For detailed information about this library, see the file in the Libraries/Bluetooth/IPv6ToBleBluetoothGattLibrary directory.

Bluetooth Advertisement library

This library, based on the Microsoft BluetoothAdvertisement sample, uses a Bluetooth Publisher and Watcher to advertise the presence of a supported BLE device. This library was not used in the final product due to conflicts with simultaneous GATT server advertisements, but it is left in for completeness and for future customization in case someone might want to send data with Advertisements instead of with GATT. It should be noted, though, that Bluetooth advertisements are limited to 20 bytes per packet, and transferring data this way would require manual fragmentation and reassembly that is normally automatic with Windows GATT APIs.

6LoWPAN library

6LoWPAN has three defined goals per RFC 6282:

  1. Header compression
  2. Fragmentation and reassembly
  3. Stateless auto configuration

This library fulfills the first and third goals; the second goal is automatically performed at the Bluetooth L2CAP layer by the Windows Bluetooth LE APIs.

It is important to observe that this code is implemented as a library, not as an operating system layer or module. In open source operating systems such as Contiki OS, on which the header compression/decompression code was based for this library, 6LoWPAn is implemented as an adaptation layer in the network stack. This is not possible on Windows because it is closed source. Therefore, the concept of an adaptation layer is spread across the driver and this module, as shown in the system architecture diagram above. The implementation for 6LoWPAn itself lies here, though.

For detailed information about this library, see the file in the Libraries/IPv6ToBleSixLowPanLibrary directory.

Additional test apps

In the TestApps directory are several apps used for testing during development:

  1. DriverTest
    1. This app contains buttons to test the various IOCTL commands that the driver supports. You can also use this app to test performance of the driver by customizing how many listening requests to send at a time, and how many test UDP packets to send at a time.
  2. IPv6AddressPrinterForIoTCore
    1. This app is a simple app that prints out a device's generated link-local IPv6 address that is based on its Bluetooth radio ID.
  3. IPv6ToBlePacketProcessingForDesktop
    1. An experimental Windows Service to run in the background on a Windows Desktop (x86/x64) border router device. Incomplete. Note To further expand this Windows Service, it would be necessary to duplicate the DLLs that the main UWP packet processing app uses. This is because the DLLs for UWP target .NET Core, whereas DLLs for Windows Desktop services would need to target .NET Framework.
  4. IPv6ToBlePacketProcessingForIoTCore
    1. Nearly identical to the main PacketProcessingTestUWP app, but designed to run in the background on a Windows 10 IoT core device such as a Raspberry Pi 3. Unused due to limitations of performing device discovery scans from a background thread. Requires modification to perform device enumeration in the background properly.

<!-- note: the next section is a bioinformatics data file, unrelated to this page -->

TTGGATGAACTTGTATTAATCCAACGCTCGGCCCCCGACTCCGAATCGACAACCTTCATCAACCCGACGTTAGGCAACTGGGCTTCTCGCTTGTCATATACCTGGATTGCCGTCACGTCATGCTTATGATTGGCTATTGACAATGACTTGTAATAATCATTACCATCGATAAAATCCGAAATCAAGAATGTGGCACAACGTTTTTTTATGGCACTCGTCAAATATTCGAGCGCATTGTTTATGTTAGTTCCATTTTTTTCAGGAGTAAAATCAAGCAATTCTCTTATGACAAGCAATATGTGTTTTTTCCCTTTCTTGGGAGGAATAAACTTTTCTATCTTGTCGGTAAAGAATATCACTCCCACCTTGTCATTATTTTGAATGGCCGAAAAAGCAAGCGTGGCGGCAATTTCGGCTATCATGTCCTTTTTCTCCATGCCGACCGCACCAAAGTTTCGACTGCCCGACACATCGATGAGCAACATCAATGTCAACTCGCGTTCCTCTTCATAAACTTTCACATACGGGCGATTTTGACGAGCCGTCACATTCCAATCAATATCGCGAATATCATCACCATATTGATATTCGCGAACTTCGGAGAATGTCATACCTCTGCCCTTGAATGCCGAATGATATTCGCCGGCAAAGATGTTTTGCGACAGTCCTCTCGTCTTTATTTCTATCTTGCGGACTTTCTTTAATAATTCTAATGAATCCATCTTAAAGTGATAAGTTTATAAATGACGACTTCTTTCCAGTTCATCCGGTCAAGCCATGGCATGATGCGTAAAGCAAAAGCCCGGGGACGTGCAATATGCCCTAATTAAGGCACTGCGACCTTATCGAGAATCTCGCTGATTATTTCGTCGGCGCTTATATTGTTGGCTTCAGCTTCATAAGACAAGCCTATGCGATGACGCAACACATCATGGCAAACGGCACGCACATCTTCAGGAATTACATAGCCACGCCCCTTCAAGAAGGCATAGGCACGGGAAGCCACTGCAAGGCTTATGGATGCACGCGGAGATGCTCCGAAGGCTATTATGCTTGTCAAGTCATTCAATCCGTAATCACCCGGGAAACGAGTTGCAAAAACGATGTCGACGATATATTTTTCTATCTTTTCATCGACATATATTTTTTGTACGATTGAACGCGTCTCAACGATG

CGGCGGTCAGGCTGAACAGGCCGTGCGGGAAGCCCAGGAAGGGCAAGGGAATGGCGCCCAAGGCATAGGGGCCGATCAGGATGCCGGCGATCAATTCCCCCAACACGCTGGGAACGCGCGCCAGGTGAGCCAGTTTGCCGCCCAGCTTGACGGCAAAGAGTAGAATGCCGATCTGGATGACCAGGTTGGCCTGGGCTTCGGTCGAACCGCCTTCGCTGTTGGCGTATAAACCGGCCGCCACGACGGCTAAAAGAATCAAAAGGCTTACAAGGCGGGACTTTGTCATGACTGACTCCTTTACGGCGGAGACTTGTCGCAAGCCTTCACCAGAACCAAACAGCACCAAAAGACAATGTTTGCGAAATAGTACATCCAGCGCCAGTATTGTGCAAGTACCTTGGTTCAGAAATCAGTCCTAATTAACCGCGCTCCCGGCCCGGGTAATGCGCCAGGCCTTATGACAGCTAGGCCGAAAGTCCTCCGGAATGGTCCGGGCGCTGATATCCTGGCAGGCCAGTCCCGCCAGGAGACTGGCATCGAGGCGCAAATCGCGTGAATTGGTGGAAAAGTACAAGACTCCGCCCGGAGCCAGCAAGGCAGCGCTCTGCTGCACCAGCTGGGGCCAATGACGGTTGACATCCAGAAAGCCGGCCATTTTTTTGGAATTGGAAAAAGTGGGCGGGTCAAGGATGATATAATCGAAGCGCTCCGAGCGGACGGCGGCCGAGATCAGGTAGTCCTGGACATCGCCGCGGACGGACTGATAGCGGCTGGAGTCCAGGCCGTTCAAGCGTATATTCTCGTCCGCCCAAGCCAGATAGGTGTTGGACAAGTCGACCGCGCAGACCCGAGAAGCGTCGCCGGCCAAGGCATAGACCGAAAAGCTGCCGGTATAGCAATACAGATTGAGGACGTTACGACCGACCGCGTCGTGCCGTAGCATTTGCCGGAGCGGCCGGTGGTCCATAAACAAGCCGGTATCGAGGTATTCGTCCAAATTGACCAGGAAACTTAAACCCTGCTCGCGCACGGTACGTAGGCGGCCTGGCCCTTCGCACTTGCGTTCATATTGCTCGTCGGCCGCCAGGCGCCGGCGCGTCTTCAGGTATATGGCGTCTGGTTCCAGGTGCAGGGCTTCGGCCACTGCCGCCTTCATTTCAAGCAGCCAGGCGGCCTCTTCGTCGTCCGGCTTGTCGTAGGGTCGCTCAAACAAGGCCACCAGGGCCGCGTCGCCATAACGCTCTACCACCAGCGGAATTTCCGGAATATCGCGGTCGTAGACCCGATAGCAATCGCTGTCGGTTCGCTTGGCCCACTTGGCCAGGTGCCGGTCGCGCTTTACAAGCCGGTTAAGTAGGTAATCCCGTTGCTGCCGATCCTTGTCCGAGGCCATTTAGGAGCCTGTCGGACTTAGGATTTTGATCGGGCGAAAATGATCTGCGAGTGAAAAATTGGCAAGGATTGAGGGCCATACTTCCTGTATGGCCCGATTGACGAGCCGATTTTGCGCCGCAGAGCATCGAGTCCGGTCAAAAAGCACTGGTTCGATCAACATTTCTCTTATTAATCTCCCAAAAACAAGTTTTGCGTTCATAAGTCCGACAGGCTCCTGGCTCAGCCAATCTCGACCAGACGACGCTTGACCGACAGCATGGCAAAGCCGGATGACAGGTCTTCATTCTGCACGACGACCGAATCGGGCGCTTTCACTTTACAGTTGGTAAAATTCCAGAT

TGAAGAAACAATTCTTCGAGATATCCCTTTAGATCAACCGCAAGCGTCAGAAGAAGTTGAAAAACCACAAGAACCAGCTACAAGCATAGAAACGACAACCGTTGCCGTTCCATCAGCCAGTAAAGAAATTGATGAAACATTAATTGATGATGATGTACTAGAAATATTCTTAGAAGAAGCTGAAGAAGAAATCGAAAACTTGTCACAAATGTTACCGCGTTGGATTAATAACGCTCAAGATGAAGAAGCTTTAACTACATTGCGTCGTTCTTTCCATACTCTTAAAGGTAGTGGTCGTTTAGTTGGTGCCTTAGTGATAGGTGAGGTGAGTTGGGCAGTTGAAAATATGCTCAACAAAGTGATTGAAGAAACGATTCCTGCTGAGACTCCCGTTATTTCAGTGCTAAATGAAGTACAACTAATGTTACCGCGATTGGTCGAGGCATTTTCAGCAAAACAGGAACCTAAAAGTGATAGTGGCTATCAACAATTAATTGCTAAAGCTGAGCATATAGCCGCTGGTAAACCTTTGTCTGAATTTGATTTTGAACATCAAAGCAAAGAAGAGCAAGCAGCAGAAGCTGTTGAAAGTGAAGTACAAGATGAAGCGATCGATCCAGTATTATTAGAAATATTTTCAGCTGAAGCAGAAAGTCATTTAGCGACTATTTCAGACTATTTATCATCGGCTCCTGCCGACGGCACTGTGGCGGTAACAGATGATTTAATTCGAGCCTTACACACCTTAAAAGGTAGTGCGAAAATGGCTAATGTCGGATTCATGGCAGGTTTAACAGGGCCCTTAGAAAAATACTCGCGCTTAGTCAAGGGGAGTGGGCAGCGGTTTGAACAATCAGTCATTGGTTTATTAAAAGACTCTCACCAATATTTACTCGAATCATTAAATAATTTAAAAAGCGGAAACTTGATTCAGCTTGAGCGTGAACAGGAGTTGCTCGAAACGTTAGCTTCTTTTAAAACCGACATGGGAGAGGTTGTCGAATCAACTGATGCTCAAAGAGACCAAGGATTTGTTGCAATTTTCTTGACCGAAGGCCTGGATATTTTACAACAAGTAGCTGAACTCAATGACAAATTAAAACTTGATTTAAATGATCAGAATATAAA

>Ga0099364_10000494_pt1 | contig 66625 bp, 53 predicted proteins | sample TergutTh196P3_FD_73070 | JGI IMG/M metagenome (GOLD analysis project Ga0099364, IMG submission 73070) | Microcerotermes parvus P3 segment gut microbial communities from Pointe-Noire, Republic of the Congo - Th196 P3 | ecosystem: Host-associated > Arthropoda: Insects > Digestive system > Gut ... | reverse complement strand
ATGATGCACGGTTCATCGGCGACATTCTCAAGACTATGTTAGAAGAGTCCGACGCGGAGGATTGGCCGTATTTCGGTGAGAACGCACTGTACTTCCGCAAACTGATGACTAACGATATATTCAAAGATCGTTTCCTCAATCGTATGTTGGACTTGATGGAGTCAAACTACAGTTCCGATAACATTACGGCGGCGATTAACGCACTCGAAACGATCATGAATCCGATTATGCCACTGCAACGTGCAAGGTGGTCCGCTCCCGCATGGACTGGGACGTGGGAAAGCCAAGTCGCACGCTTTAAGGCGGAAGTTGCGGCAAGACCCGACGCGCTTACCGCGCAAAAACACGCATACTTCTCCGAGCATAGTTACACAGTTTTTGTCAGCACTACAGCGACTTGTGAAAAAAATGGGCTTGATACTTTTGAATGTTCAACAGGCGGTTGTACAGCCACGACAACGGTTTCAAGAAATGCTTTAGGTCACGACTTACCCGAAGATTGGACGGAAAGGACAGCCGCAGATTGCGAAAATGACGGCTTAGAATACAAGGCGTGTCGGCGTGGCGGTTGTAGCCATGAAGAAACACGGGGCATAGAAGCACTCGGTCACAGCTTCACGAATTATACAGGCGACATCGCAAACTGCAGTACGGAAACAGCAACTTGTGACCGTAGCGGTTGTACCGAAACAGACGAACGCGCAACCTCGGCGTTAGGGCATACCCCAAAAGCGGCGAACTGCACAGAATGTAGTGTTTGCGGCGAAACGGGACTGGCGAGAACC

In its current form, this project requires a specific test environment to run. You must install both the Windows SDK and the Windows Driver Kit, or WDK, on your primary PC. The version of the SDK/WDK used during development was for Windows 10, version 1709, or build 16299. This is the version of the libraries against which the driver is linked, so it's probably easiest to download and install those versions. If you use a newer version, you'll have to update the linker paths for the libraries in the driver project settings.

Running this project also requires Visual Studio 2017.

Deploy and install the driver on a VM

There are two important things to note for IPv6ToBle.sys.

First, it is not a production signed driver. Driver signing is a complex process that requires extensive testing and costly certification, usually reserved for businesses. Furthermore, this driver might still change under continued development, and changes/updates to publicly published production drivers are more difficult and time consuming. For more information about the driver installation, signing, and updating process, see Device and Driver Installation fundamental Topics.

Second, as IPv6ToBle.sys is a kernel mode driver, the possibility still exists for errors to occur that crash the system on which it is running. Core scenarios of IOCTL interaction such as filter list manipulation, packet interception, and returning packets to the user mode app have all been tested and validated, but the possiblity of bugs lurking in the code is still there. Therefore, it is advised to run the driver on a virtual machine. It is not a requirement, but it is recommended.

With these notes in mind, these instructions will assume you are running the driver and packet processing app in an x64-based Windows virtual machine. Set up your VM before starting these steps.

  1. Start by provisioning the virtual machine with the steps on Provision a computer for driver deployment and testing (WDK 10). They should work for a virtual machine such as one running in Oracle VirtualBox, which is what was used during development. If the automatic provisioning steps do not work, try the manual steps described in Debug Universal Drivers - Step by Step Lab (Echo Kernel-Mode). Look in Section 1 for how to manually set up a computer (or VM) for driver deployment and testing.